It seems the tobacco tin full of questionable tobacco that sent the Council of Old Guys into the ozone belongs to Art Song. When Chief Wells went to question him about it Monday morning, things seemed out of place. Art’s front door was open and the house appeared to have been ransacked. The bedroom showed signs of a struggle, and the glass of Art’s gun cabinet was shattered. Looking in the back yard, the door to his tool shed was laying on the ground and there were signs of a recent fire in his trash barrel.
Considering some of the stories Art has shared about his misspent youth, Officer Wells felt rightly worried. She went ahead and opened a case, issued APBs, interrogated witnesses, trawled the river, released the hounds, and all the other usual cop things you do in a missing persons case. She reluctantly contacted the Sheriff’s office and got into a bit of a tussle with the Sheriff, wherein each accused the other of being incompetent, petty, and I-know-you-are-but-what-am-I.
By mid afternoon they had exhausted all their local leads. “Exhausting” a lead is another term for asking the same ten questions for a tenth time when you already know the answer is going to be “I don’t know. I was asleep/drunk/watching netflix at the time!”
By early evening, the Sheriff called Wells at the diner, and after a few pleasantries with Edna, informed “OFF-ic-er Wells” that Art had been seen in the next town over around midnight. He had a flyrod and a violin case, asking around the bars for anyone heading south toward Coos Bay. It seemed he ran into an old friend at a joint called The Muskee, and that was where things left off. There were some very reluctant and officious words that vaguely passed as thank-yous, and Chief Wells was off to her office in a whirlwind of Big-City Cop Drama activity.
This morning, she widened her dragnet as she searched for a weapon, a motive, and a body. She faced the whiteboard in her office, taking notes and linking details, all the while, bouncing ideas off her receptionist Tom. “It has to be a trick,” she sighed, “None of this lines up, like a barrel of red herrings!”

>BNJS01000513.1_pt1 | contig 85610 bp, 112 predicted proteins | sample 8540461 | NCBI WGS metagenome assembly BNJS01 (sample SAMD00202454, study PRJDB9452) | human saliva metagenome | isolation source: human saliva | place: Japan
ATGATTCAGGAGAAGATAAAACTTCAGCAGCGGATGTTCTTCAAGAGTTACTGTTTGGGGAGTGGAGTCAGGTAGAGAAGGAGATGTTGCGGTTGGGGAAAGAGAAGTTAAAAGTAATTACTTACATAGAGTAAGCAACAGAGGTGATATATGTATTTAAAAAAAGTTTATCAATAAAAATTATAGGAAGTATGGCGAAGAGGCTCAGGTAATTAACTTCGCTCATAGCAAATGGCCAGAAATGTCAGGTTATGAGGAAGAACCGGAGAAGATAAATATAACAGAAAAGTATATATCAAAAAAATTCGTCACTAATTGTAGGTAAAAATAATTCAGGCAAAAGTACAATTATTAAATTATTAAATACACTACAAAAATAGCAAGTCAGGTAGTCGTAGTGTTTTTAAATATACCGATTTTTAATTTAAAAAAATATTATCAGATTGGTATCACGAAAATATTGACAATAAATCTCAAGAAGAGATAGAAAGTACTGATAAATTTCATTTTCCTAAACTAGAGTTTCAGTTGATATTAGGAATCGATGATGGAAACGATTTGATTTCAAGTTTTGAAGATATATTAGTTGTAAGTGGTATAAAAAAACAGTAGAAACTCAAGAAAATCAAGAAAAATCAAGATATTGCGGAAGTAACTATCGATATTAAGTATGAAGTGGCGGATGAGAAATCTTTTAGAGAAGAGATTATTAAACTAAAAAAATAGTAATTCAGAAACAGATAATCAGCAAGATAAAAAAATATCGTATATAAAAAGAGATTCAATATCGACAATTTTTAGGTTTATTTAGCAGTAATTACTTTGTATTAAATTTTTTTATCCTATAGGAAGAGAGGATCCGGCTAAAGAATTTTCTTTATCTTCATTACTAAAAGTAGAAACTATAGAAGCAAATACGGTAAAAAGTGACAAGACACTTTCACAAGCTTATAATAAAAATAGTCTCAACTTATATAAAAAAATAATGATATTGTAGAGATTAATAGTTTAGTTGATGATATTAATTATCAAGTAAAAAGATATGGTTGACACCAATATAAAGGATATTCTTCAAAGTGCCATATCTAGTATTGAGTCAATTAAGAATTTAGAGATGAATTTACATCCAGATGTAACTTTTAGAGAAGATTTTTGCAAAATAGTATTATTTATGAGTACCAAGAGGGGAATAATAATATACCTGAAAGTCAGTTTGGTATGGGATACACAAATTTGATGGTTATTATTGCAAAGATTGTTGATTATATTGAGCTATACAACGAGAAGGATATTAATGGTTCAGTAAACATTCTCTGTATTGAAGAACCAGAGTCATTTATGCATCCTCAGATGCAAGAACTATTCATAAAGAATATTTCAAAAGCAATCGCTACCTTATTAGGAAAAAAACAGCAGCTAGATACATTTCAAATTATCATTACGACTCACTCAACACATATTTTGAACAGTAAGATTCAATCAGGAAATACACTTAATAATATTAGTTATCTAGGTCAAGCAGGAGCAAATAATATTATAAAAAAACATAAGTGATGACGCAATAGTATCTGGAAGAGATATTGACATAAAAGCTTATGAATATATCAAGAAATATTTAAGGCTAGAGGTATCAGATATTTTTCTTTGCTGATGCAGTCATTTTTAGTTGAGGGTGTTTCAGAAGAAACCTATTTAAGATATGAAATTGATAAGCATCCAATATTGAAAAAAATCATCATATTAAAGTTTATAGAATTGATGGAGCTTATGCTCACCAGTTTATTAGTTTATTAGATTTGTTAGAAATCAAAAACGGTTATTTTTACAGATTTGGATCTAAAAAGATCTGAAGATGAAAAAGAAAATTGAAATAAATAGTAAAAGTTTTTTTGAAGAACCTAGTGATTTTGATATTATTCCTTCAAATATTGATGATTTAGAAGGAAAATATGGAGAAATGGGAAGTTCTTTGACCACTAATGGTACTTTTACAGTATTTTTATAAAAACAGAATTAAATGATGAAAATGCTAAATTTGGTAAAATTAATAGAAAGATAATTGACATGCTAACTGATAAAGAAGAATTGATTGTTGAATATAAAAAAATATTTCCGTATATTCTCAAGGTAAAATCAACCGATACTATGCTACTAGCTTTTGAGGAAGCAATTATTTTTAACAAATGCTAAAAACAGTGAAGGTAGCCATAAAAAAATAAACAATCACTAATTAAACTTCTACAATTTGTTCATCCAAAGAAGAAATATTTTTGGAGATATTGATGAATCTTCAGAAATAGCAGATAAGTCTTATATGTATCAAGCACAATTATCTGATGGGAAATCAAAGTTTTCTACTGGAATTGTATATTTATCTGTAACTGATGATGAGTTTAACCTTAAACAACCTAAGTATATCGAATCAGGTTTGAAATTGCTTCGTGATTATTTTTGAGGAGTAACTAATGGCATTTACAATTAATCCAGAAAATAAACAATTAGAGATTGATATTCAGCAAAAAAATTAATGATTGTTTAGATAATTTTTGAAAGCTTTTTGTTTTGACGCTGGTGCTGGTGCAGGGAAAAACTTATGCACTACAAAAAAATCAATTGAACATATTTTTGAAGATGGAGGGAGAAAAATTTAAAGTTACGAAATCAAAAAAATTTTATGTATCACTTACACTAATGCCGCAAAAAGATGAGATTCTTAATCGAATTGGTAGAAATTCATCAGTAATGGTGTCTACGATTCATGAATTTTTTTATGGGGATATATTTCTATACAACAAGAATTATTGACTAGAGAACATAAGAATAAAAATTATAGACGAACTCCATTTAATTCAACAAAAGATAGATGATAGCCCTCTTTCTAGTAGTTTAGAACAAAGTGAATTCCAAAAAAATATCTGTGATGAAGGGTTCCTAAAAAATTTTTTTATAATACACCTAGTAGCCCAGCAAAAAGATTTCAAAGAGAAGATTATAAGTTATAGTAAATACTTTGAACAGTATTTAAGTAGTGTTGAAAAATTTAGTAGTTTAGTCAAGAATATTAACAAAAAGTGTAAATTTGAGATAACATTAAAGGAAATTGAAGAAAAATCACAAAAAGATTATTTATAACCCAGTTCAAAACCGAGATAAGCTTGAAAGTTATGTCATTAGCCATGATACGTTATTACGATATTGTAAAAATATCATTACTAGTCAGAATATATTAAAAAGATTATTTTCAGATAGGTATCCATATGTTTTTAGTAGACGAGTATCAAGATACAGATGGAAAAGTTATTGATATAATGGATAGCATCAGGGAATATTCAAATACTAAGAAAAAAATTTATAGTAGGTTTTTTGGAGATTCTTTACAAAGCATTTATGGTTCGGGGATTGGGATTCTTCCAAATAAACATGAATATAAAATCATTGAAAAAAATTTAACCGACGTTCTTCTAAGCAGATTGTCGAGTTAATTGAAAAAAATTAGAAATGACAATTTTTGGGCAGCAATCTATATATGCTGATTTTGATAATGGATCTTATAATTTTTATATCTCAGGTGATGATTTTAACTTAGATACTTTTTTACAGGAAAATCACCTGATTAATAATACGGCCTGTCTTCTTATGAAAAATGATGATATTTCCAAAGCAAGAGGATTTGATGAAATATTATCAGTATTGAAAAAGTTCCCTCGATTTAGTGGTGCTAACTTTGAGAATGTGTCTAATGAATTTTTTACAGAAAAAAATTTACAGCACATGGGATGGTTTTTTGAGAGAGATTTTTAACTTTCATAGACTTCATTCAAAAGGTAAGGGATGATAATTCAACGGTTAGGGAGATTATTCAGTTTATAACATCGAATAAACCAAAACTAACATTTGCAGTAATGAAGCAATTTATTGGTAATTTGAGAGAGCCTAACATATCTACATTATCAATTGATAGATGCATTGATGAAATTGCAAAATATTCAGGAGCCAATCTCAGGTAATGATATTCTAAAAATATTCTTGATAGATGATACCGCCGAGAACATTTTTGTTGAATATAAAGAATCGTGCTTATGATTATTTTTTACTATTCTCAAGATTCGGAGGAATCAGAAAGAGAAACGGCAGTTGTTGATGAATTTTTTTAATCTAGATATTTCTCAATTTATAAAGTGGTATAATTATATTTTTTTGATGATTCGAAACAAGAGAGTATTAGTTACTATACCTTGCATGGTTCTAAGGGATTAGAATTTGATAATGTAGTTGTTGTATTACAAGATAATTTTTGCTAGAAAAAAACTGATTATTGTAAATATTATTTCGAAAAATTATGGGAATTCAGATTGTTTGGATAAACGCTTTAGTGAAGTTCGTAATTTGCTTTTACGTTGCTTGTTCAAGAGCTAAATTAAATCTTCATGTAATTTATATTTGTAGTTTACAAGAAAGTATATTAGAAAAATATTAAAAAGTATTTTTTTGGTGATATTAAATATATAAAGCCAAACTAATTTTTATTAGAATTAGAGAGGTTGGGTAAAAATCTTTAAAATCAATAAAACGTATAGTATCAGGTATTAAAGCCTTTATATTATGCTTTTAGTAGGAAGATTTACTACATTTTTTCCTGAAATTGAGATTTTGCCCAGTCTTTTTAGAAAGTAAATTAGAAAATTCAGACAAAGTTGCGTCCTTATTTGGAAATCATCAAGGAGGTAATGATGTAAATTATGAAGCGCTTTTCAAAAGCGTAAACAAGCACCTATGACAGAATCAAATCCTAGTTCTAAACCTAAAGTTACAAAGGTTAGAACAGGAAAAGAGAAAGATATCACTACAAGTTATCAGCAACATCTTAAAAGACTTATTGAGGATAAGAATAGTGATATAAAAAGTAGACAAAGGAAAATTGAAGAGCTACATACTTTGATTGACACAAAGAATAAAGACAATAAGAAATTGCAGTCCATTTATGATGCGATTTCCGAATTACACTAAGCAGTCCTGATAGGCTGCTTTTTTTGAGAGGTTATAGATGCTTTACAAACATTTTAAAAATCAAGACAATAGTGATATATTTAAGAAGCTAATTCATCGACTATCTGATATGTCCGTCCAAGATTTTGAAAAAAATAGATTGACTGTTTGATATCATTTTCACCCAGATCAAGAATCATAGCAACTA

At that moment Tom (actual Tom) walked in with coffee and pastries. Seeing this, Wells whipped around to see whom she’d been speaking with this whole time. She was startled to silence by the unexpected presence of Art, just hanging out in front of the whiteboard, examining her notes.
“I don’t know,” he said as he reached out to take the only cherry turnover on the plate, “If I were going to take a wild guess, I’d have said the culprit was Colonel Mustard in the Drawing Room with the Pipewrench.”
Well, after a rapid succession of hugs, accusations, and bewildered questioning, Art was admonished to stay out of trouble. It was also recommended that he avoid ransacking his own house to find the key to his shed, tearing the door off it when he couldn’t, and after not finding what you were looking for, taking off on foot for the southern half of the state and making everyone worried sick about him.
In his defense, according to Art, he did leave a note on the front door, but the wind must have blown it off.
So, what was so important in Coos Bay that he needed to send the whole town into a tizzy?
“Well, we have a special guest. He showed me something. Maybe. Not sure. But if it’s true…Well, let’s not get ahead of ourselves. There is science to do first.” was all we got out of him before he tipped his hat and raced out of Edna’s heading off toward the quarry.